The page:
An important goal of modern pharmacology is to characterize the molecular bases of the marked refractoriness of liver cancer to chemotherapy in order to: i) predict the failure of treatment with a given drug or regime and ii) develop novel strategies to overcome this important limitation in the management of these patients. At this respect, several recent studies have shed some light on the question by identifying changes in the expression or the presence of genetic variants in the proteins accounting for liver cancer chemoresistance [9]. Thus, specific transporters accounting for drug uptake have been involved in liver cancer chemoresistance to TKIs. It should be considered that in aqueous solution most TKIs are positively charged ions. This explains why organic actions transporters (OCT) play a key role in TKI uptake, which is required to reach the catalytic region of their target receptors that is located intracellularly. Accordingly, tumor cells that reduce the amount of OCT proteins at their plasma membrane or that express either less functional genetic variants - due to mutations - or inactive truncated forms - due to aberrant splicing - have higher chance of survival under the pharmacological pressure of TKIs. These changes involving OCT1 and OCT3 have been described in HCC and CCA, which may determine a poor response of these tumors to sorafenib [10]. On the other hand, organic anions transporting polypeptides (OATP) are involved in the uptake of anionic drugs. Thus, impaired expression and/or function of OATP1B1 and OATP1B3 in HCC and OATP2A1 in CCA [3,11] may contribute to reduce anticancer drug uptake and hence result in poorer response to chemotherapy in these tumors. High expression of pumps belonging to the ATP-binding cassette (ABC) superfamily of proteins, such as P-glycoprotein or multidrug-resistance protein 1 (MDR1) and several members of the MRP family, are able to actively export a large variety of drugs, such as doxorubicin, etoposide, paclitaxel and vinblastine [12,13], and hence play an important role in decreasing their intracellular levels.

Since not only drug concentrations are important, but also the proportion of active molecules reaching tumor cells, mechanisms of chemoresistance found in HCC and CCA include the decreased activation of prodrugs. For instance, impaired activity and/or expression of enzymes involved in the activation of 5’-fluorouracil (5’-FU) and gemcitabine may be involved in the poor response of advanced CCA to the treatment with these drugs [14,15]. In the opposite direction, up-regulation of enzymes accounting for drug inactivation, such as several isoforms of glutathione-S-transferase (e.g., GSTP1) [16,17], whose expression may be stimulate by the pharmacological treatment, also results in reduced response to chemotherapy.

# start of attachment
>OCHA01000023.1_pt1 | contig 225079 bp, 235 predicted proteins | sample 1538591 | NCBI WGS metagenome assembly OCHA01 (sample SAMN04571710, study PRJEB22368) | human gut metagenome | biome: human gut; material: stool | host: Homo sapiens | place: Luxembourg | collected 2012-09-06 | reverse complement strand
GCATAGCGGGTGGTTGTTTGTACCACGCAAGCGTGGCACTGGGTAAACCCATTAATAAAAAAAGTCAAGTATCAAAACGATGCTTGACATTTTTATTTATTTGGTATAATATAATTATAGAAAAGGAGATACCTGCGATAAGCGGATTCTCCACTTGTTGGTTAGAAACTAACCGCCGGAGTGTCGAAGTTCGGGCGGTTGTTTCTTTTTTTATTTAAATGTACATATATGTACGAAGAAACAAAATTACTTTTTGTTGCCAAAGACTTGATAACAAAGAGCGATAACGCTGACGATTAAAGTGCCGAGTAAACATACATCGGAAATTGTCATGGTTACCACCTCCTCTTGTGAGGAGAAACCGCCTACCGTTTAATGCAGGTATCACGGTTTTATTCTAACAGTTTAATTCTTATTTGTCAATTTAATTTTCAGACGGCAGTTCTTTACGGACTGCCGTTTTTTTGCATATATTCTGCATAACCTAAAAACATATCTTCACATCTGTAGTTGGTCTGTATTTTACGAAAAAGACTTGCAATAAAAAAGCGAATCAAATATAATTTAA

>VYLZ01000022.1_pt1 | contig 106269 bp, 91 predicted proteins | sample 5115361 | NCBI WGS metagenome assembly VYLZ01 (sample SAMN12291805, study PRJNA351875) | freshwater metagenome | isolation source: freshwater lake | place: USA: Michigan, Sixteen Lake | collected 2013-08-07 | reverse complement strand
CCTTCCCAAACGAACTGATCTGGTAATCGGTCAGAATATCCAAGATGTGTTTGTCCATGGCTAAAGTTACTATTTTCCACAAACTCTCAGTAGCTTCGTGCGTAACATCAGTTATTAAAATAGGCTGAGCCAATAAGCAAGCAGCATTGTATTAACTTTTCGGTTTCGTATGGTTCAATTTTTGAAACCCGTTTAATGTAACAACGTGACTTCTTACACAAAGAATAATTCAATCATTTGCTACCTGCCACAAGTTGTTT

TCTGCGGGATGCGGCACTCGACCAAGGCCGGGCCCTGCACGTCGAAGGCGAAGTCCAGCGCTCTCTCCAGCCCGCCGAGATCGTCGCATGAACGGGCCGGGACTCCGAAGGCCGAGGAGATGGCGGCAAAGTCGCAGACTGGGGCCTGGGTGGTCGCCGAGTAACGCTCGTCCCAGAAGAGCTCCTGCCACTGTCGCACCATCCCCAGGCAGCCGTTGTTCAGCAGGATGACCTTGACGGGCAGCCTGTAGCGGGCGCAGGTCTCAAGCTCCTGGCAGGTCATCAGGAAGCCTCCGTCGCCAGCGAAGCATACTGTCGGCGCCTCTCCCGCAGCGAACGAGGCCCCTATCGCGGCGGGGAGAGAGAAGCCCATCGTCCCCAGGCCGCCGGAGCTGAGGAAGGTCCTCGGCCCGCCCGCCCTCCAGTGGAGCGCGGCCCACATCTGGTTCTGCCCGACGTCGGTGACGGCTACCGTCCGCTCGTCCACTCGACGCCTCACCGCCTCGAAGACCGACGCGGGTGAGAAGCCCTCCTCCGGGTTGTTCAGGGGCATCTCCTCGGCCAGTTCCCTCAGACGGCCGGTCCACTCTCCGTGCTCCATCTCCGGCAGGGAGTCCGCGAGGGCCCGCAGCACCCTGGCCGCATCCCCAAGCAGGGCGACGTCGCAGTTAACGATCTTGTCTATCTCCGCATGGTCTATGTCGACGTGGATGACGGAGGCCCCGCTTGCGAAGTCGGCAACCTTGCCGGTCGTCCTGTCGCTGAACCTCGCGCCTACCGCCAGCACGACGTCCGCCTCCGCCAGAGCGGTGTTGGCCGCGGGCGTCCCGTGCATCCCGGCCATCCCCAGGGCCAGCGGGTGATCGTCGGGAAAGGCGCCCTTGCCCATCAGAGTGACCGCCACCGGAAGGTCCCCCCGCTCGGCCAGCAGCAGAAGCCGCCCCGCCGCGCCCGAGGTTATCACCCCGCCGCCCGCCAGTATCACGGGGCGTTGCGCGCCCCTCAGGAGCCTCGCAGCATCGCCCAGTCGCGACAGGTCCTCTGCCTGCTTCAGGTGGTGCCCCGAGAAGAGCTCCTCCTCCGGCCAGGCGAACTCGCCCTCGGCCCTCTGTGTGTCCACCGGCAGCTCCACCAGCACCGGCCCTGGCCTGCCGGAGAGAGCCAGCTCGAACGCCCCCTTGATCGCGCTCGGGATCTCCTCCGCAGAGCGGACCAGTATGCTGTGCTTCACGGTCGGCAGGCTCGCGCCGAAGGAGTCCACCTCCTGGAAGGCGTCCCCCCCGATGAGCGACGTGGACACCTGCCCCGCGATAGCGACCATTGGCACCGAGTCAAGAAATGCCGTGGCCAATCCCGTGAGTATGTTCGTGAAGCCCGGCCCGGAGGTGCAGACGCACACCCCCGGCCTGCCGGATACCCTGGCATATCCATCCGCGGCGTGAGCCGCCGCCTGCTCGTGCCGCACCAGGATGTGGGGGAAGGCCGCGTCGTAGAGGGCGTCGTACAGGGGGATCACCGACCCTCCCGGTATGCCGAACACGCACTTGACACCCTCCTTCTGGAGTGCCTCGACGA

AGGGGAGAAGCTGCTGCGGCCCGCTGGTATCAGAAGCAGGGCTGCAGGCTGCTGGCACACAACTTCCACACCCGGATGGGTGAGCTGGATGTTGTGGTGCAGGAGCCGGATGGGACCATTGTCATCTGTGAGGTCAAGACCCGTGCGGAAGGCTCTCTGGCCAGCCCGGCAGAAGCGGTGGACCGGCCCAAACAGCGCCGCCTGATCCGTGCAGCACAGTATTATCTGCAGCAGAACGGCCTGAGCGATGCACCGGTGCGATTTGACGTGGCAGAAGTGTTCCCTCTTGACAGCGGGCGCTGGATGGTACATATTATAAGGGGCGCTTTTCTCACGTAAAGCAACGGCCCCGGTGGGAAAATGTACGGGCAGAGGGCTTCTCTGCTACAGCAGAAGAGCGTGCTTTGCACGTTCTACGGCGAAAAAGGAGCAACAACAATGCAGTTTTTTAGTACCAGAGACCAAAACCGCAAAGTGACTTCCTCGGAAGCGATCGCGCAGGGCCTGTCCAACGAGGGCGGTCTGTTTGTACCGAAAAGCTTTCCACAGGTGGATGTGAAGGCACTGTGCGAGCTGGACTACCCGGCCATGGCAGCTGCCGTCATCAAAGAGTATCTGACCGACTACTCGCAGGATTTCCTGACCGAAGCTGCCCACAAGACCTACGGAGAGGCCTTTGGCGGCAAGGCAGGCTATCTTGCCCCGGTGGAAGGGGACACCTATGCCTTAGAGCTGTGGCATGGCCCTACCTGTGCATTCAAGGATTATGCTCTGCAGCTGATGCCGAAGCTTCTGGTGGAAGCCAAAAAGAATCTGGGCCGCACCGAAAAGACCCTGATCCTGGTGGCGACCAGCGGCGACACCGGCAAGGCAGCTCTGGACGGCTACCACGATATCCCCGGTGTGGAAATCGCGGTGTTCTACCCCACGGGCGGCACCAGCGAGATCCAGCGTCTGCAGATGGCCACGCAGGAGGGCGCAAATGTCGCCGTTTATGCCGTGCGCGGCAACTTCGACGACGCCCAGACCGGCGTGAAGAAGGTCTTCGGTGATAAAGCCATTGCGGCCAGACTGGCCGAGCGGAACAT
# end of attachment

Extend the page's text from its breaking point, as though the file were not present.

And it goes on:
An important characteristic that may determine the efficacy of chemotherapy is the presence in HCC and CCA cells of changes in the molecular targets for antitumor drugs. This is particularly relevant in the case of TKIs, the appearance of mutations that either induce constitutive activation of the receptors or hinder the potential interaction of these proteins with TKIs, results in the loss of activity of these drugs [6,9].

Enhanced ability of tumor cells to repair damaged macromolecules also results in chemoresistance. For example, the major route to repair 5’-FU-induced misincorporation of fluoronucleotides, i.e., base-excision repair system, is activated in 5’-FU-resistant CCA cells [18]. In the case of agents, such as cisplatin, whose mechanism of action is based on the inactivation of tumor cell machinery for genome replication by the formation of DNA adducts, the enhanced ability of these cells to repair DNA damage permits them to overcome the pharmacological challenge and hence escape apoptosis [19]. In fact, the goal of most antitumor drugs is to stimulate cell death. Accordingly, enhanced expression/function of pro-survival proteins, such as BIRC5, or decreased activity of pro-apoptotic proteins, such as p53, may lead to changes in the balance that determines the escaping of tumor cells from drug-induced apoptosis.

In sum, at present, there is a considerable interest in elucidating all mechanisms accounting for HCC and CCA chemoresistance. To obtain a complete picture of the question will allow us to identify the precise genetic fingerprint accounting for the MDR phenotype present in each tumor at each moment from diagnosis to the end of treatment. This information shall be valuable to prevent unnecessary use of regimes without expected beneficial effect but with potential noxious consequences. Finally, a better understanding of the molecular bases of the problem is also required to develop novel strategies aimed to fight HCC and CCA chemoresistance [20].

Financial Support

This study was supported by the Spanish “Ministerio de Ciencia e Innovación” (SAF2013-40620-R), “Junta de Castilla y León” (SA015U13, BIO/SA65/13 and BIO/SA23/14). The group belongs to the Spanish Network for Cooperative Research on Membrane Transport Proteins (REIT) and CIBERehd.